Tuesday, September 29, 2015

If you have to "work on your budget," you're doing it wrong.

(I wrote this. It is not an advertisement.)

YNAB makes the "burden" of following a budget feel like freedom.

    by JonnyRockets 

Several months ago (possibly over a year ago) my son gave me a copy of YNAB (You Need A Budget) software. Last week, after several false starts due to not understanding this software's approach to budgeting, I finally took a free online seminar to introduce me to the concepts of this software. Afterward, I set up a new budget using the software. I am impressed.

I have owned and used Quicken, Microsoft Money, Money Matters, and even software I wrote myself that automatically checked my bank account, distributed deposits for various purposes, and showed me how much money was available by purpose.

These various programs all do what they are supposed to do, but every one of them took so much time to manage, that I fell behind with each of them until restarting was not practical. The software I wrote for myself was the only software I actually used for an extended period of time, but it had so many hard-coded assumptions that no longer apply now, that it took too much work to adjust figures, and I fell out of the habit of using it.

YNAB's strength is that its focus is on planning how to spend the money on-hand, rather than on forecasting and record-keeping, although it does remember how I use it, and makes it easier to do repetitive tasks, and it keeps excellent records. It also has user-friendly pie charts and reports. If I ever get behind, starting over is a simple matter of clicking "Fresh Start," entering current account balances, and planning where to spend those current account balances.

Every budget software I've used in the past has focused on setting up (and then endlessly adjusting) rules and schedules, but YNAB only focuses on assigning a task for each current dollar. I spend very little time using the program on the computer, and when I'm at the store, I can use my phone to check what money is available to spend per budget category, rather than just checking my account balance, which can result in false security. Meanwhile, money tucked away for future use doesn't make me feel "rich" until it is spent, because I only see grocery money in my account when I'm shopping for groceries.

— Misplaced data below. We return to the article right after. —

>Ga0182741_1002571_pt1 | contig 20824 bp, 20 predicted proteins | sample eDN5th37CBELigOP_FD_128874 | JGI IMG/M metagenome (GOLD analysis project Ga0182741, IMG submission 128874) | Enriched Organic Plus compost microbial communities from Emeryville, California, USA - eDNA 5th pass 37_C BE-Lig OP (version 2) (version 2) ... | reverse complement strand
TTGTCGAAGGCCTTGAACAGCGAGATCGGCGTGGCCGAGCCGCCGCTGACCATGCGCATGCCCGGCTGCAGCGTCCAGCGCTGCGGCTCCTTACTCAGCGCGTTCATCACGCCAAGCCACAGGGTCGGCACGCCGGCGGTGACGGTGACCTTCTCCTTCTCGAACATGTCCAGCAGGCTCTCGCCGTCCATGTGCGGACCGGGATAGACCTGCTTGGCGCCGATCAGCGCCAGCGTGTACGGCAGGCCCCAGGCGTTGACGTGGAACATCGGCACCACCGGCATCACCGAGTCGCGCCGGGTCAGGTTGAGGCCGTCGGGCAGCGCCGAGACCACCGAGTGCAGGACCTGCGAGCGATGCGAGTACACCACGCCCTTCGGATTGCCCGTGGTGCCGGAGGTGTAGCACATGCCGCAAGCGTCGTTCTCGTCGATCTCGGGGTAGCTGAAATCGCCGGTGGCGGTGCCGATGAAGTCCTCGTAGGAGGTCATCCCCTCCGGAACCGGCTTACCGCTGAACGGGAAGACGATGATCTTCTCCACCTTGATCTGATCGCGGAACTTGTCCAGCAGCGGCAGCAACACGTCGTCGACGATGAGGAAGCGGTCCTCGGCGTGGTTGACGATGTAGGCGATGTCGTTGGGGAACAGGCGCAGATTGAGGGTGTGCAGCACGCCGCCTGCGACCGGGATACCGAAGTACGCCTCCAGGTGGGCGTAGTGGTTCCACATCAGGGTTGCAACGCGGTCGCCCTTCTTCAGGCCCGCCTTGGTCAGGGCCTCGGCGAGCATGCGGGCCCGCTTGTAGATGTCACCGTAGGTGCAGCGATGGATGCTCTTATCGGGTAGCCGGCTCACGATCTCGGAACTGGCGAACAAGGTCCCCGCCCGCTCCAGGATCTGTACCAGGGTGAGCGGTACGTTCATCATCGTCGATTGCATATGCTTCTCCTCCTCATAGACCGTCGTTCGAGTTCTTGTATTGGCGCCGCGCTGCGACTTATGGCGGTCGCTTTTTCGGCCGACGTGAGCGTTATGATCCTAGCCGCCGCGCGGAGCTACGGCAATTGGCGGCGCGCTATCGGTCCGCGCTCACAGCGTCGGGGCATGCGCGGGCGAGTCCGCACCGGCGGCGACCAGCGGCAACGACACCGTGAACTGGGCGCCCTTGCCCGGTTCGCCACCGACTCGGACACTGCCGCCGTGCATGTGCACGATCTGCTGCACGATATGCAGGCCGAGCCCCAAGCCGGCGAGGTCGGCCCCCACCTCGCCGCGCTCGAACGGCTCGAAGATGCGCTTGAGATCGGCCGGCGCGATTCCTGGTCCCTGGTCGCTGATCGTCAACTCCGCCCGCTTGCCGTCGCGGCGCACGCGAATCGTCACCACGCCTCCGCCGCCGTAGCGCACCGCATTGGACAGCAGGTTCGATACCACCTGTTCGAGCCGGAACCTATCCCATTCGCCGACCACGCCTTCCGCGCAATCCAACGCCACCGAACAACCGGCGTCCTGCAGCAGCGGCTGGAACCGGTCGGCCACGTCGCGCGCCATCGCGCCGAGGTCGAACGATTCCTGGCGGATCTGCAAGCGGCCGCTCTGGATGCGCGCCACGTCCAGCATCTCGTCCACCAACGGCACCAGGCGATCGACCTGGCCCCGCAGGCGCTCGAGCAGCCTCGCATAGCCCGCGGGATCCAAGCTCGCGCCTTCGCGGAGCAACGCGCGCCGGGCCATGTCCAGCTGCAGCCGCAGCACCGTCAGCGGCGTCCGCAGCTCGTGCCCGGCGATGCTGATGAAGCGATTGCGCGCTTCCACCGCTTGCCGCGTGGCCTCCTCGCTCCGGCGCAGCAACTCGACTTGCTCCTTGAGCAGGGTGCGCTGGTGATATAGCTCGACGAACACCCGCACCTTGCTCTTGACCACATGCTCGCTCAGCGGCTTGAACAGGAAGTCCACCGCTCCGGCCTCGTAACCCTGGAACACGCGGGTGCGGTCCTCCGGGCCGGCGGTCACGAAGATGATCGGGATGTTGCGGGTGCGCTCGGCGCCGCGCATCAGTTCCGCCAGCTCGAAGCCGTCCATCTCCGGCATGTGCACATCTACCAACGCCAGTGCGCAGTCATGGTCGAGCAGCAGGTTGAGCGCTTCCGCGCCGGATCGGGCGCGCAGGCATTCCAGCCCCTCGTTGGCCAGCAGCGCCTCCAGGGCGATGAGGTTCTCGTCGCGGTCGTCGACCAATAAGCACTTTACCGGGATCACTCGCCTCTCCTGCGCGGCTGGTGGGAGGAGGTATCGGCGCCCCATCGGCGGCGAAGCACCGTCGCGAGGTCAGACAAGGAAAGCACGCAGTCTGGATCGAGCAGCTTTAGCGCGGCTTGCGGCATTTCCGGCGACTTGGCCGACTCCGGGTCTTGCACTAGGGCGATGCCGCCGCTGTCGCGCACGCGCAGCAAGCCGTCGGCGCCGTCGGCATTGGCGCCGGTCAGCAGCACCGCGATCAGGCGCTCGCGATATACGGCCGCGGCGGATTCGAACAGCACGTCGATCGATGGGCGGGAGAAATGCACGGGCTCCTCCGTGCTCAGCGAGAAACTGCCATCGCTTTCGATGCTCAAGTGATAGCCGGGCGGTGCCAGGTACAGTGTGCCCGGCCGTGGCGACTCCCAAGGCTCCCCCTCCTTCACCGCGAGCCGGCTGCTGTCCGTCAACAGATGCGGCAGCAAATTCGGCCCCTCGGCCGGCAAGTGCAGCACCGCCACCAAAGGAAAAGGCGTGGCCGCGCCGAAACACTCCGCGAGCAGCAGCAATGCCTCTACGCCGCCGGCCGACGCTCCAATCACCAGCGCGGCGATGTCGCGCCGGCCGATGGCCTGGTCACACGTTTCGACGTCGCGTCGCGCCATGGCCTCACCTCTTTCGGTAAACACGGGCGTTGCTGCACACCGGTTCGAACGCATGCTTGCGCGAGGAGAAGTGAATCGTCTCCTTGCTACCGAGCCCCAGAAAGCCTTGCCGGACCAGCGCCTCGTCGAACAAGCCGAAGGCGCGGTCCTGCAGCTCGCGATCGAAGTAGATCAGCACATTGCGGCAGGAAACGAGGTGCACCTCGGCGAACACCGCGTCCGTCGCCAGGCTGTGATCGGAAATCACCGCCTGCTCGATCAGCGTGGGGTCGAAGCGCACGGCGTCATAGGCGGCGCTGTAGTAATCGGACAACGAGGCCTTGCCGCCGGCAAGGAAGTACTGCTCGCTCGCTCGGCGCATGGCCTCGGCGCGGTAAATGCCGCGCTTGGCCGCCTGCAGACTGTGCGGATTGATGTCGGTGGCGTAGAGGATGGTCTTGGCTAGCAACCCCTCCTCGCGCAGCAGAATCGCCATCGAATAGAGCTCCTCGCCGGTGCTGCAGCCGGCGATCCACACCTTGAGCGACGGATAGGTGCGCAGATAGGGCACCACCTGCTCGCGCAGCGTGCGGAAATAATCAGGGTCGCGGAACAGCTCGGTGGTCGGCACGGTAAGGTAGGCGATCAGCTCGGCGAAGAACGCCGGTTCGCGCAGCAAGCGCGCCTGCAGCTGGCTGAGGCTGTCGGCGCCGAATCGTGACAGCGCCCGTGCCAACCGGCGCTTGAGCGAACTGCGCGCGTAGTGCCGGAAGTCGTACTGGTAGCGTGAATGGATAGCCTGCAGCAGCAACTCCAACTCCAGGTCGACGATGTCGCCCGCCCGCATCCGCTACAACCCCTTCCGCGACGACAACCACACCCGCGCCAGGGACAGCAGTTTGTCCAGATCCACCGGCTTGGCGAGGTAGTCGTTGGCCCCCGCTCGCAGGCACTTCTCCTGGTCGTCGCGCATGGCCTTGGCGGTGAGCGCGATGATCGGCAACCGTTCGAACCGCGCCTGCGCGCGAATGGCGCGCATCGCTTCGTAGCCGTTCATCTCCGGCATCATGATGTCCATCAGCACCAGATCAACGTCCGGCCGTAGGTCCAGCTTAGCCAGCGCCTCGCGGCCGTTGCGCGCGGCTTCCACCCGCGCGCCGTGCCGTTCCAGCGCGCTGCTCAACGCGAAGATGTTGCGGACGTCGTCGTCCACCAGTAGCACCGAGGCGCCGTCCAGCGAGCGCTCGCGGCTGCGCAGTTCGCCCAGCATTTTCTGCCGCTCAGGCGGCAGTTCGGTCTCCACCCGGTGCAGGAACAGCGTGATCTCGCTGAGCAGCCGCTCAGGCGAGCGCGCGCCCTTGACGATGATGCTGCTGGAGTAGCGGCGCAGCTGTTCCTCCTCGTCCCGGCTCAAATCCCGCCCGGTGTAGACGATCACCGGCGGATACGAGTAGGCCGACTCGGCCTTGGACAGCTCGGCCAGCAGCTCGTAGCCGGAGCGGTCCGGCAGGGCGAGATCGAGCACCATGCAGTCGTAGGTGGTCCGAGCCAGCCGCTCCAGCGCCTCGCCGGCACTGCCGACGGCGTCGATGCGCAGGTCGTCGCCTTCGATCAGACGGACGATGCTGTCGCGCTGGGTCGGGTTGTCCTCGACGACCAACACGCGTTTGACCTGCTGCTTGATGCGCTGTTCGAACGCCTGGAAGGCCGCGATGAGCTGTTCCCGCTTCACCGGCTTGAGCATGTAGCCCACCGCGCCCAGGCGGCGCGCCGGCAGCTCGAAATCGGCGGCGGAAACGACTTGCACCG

One week is not a lot of time to judge the value of a personal accounting program, but I have spent more time writing this post than I have spent planning today's shopping trip, scanning the receipt afterwards, and entering the receipt in my budget register. I am very impressed that it is possible to spend so little time and effort to gain much greater control over my money than I've had in the past.

Saturday, September 19, 2015

Pre-emptive Endorsement Required

I just blocked a video source that I have seen shared by Facebook friends several times recently. This video source, adamdanyal. com, demands a preemptive "like" in order to see what was shared. Consequently, I have never seen anything that was shared from this site. I won't endorse anything before I've seen it, and I find it annoying to have something someone shared blocked because I won't "like" it before I see it. It's blocked now.

I also added http://www .adamdanyal. com to my ad blocking software's permanent filter. I'll never face that particular annoyance (or anything else from adamdanyal. com) again.

Wednesday, September 16, 2015

If you will become a RESPONSIBLE ADVERTISER, then I will see your ads.

(While this post was inspired by The Guardian, it applies to all advertising supported internet content providers.)

With the volume turned all the way up, and with two sets of amplified external speakers, I could not hear dialog from your commentary on drug laws:
Since I have no trouble hearing sound on other websites, and I don't see others making similar complaints, I suspect my difficulty hearing audio has something to do with your comment that I blocked your advertising.
Captured image from Guardian.com
You posted a comment that I use ad blocking software, asking if I want to support your website some other way. My thought was, if you want to stop your ongoing attempts at breaking and entering my computer equipment with malicious software, maybe I would allow my computer to display your advertisements. (Actually, I already allow and make a point of viewing responsible advertisements, because I know they help pay for online content.)
I don't block all advertising. I only block irresponsible advertising that follows unsafe practices that cause malware to be installed on computers, such as advertisements that link to external sites, that employ user-level tracking (as opposed to classification tracking such as used by Google), or that runs scripts on local machines. Responsible scripts run on servers. Client-side scripts install malware. There is NO LEGITIMATE NEED for client-side scripts on websites, unless the goal is to spy on individuals, or to install malicious software.
Until websites like the Guardian employ responsible non-invasive advertising methods, I will continue to block your advertisements. It would be irresponsible to do anything else. If you will stop breaking these common-sense standards for safe computing, and if you will become a RESPONSIBLE ADVERTISER, then I will see your ads.
Get in touch with staff and departments at the Guardian's US office in New York